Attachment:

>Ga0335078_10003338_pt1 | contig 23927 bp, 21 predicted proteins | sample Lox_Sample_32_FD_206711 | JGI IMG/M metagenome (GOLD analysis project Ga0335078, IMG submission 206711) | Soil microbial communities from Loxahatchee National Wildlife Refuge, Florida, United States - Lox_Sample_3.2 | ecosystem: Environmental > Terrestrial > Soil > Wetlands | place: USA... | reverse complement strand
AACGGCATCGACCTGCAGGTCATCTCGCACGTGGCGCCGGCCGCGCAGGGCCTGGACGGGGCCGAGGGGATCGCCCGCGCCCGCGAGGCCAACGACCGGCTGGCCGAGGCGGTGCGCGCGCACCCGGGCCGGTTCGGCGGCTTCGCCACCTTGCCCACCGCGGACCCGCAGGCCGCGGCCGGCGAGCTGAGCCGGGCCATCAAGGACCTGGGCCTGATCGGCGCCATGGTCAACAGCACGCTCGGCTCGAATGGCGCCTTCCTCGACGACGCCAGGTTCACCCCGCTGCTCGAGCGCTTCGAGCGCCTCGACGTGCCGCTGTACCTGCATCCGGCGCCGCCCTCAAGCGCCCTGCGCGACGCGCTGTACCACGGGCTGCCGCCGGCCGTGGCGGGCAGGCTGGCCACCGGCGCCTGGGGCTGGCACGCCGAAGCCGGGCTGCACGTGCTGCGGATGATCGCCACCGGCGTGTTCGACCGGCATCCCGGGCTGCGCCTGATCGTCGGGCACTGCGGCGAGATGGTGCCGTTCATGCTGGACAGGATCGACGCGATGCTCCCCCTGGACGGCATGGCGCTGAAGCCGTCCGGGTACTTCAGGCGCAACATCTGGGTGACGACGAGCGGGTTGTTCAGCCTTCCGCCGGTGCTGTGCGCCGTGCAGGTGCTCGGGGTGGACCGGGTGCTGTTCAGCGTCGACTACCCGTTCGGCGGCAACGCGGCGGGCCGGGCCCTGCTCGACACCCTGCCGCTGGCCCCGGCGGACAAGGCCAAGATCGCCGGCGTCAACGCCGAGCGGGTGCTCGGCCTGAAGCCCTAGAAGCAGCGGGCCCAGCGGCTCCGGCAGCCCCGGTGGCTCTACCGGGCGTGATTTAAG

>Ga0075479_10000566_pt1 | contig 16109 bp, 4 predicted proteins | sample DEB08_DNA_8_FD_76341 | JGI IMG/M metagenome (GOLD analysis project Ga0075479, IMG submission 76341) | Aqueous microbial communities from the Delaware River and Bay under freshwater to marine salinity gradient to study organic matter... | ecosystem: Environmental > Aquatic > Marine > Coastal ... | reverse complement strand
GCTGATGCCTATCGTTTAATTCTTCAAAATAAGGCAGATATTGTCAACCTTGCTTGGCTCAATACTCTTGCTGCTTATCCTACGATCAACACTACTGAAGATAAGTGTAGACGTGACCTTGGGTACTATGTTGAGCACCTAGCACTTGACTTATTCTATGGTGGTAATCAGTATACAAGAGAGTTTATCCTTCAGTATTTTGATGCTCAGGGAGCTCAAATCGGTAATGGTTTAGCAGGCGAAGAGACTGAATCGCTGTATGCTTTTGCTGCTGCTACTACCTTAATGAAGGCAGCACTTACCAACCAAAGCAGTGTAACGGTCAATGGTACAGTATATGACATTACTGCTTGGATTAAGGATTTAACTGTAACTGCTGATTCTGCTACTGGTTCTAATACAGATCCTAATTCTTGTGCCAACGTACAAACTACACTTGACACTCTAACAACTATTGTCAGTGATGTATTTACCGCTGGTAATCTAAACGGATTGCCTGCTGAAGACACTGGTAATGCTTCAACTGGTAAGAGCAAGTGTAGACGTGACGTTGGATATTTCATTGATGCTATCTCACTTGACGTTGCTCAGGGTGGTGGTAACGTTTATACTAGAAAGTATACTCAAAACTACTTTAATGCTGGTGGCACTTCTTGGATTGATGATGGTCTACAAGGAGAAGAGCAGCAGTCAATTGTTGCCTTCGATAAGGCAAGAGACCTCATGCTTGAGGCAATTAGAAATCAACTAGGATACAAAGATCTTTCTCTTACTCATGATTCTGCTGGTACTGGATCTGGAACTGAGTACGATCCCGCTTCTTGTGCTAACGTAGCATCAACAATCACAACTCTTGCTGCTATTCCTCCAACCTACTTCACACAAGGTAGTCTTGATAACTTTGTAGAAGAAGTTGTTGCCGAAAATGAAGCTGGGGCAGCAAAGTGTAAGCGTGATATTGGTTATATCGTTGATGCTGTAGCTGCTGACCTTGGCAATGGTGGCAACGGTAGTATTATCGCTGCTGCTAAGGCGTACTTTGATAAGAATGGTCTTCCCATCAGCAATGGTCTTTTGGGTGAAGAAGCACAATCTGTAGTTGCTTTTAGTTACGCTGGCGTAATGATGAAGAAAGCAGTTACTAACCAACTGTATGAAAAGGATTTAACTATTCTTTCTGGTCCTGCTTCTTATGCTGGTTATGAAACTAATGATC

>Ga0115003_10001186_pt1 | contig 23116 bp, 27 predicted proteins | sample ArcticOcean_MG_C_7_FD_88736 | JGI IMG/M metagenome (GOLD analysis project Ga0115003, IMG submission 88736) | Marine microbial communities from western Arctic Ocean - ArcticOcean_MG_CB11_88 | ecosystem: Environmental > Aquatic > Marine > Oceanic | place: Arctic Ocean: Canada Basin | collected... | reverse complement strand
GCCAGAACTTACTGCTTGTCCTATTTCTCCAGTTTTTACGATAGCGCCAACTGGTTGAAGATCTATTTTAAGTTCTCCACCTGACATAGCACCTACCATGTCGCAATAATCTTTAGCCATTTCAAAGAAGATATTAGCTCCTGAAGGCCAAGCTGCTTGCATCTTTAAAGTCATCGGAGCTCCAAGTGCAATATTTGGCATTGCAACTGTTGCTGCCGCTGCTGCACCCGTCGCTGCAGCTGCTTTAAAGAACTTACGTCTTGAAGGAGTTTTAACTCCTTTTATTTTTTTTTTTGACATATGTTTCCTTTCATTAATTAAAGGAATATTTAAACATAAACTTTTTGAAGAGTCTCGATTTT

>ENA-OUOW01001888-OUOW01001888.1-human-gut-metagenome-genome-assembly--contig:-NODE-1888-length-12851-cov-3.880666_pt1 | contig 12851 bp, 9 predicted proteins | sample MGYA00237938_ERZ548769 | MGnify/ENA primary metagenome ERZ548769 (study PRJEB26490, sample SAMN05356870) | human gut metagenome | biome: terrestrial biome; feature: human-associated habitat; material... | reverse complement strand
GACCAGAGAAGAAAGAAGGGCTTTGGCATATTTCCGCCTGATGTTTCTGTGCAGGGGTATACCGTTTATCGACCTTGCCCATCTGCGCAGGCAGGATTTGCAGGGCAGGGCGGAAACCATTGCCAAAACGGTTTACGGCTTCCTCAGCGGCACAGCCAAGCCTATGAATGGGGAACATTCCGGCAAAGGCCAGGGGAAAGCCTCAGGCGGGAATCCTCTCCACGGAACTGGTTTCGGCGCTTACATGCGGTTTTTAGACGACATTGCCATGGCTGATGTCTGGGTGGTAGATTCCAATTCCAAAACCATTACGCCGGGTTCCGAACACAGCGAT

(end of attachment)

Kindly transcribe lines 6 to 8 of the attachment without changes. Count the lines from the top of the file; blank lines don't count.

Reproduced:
GCCAGAACTTACTGCTTGTCCTATTTCTCCAGTTTTTACGATAGCGCCAACTGGTTGAAGATCTATTTTAAGTTCTCCACCTGACATAGCACCTACCATGTCGCAATAATCTTTAGCCATTTCAAAGAAGATATTAGCTCCTGAAGGCCAAGCTGCTTGCATCTTTAAAGTCATCGGAGCTCCAAGTGCAATATTTGGCATTGCAACTGTTGCTGCCGCTGCTGCACCCGTCGCTGCAGCTGCTTTAAAGAACTTACGTCTTGAAGGAGTTTTAACTCCTTTTATTTTTTTTTTTGACATATGTTTCCTTTCATTAATTAAAGGAATATTTAAACATAAACTTTTTGAAGAGTCTCGATTTT

>ENA-OUOW01001888-OUOW01001888.1-human-gut-metagenome-genome-assembly--contig:-NODE-1888-length-12851-cov-3.880666_pt1 | contig 12851 bp, 9 predicted proteins | sample MGYA00237938_ERZ548769 | MGnify/ENA primary metagenome ERZ548769 (study PRJEB26490, sample SAMN05356870) | human gut metagenome | biome: terrestrial biome; feature: human-associated habitat; material... | reverse complement strand
GACCAGAGAAGAAAGAAGGGCTTTGGCATATTTCCGCCTGATGTTTCTGTGCAGGGGTATACCGTTTATCGACCTTGCCCATCTGCGCAGGCAGGATTTGCAGGGCAGGGCGGAAACCATTGCCAAAACGGTTTACGGCTTCCTCAGCGGCACAGCCAAGCCTATGAATGGGGAACATTCCGGCAAAGGCCAGGGGAAAGCCTCAGGCGGGAATCCTCTCCACGGAACTGGTTTCGGCGCTTACATGCGGTTTTTAGACGACATTGCCATGGCTGATGTCTGGGTGGTAGATTCCAATTCCAAAACCATTACGCCGGGTTCCGAACACAGCGAT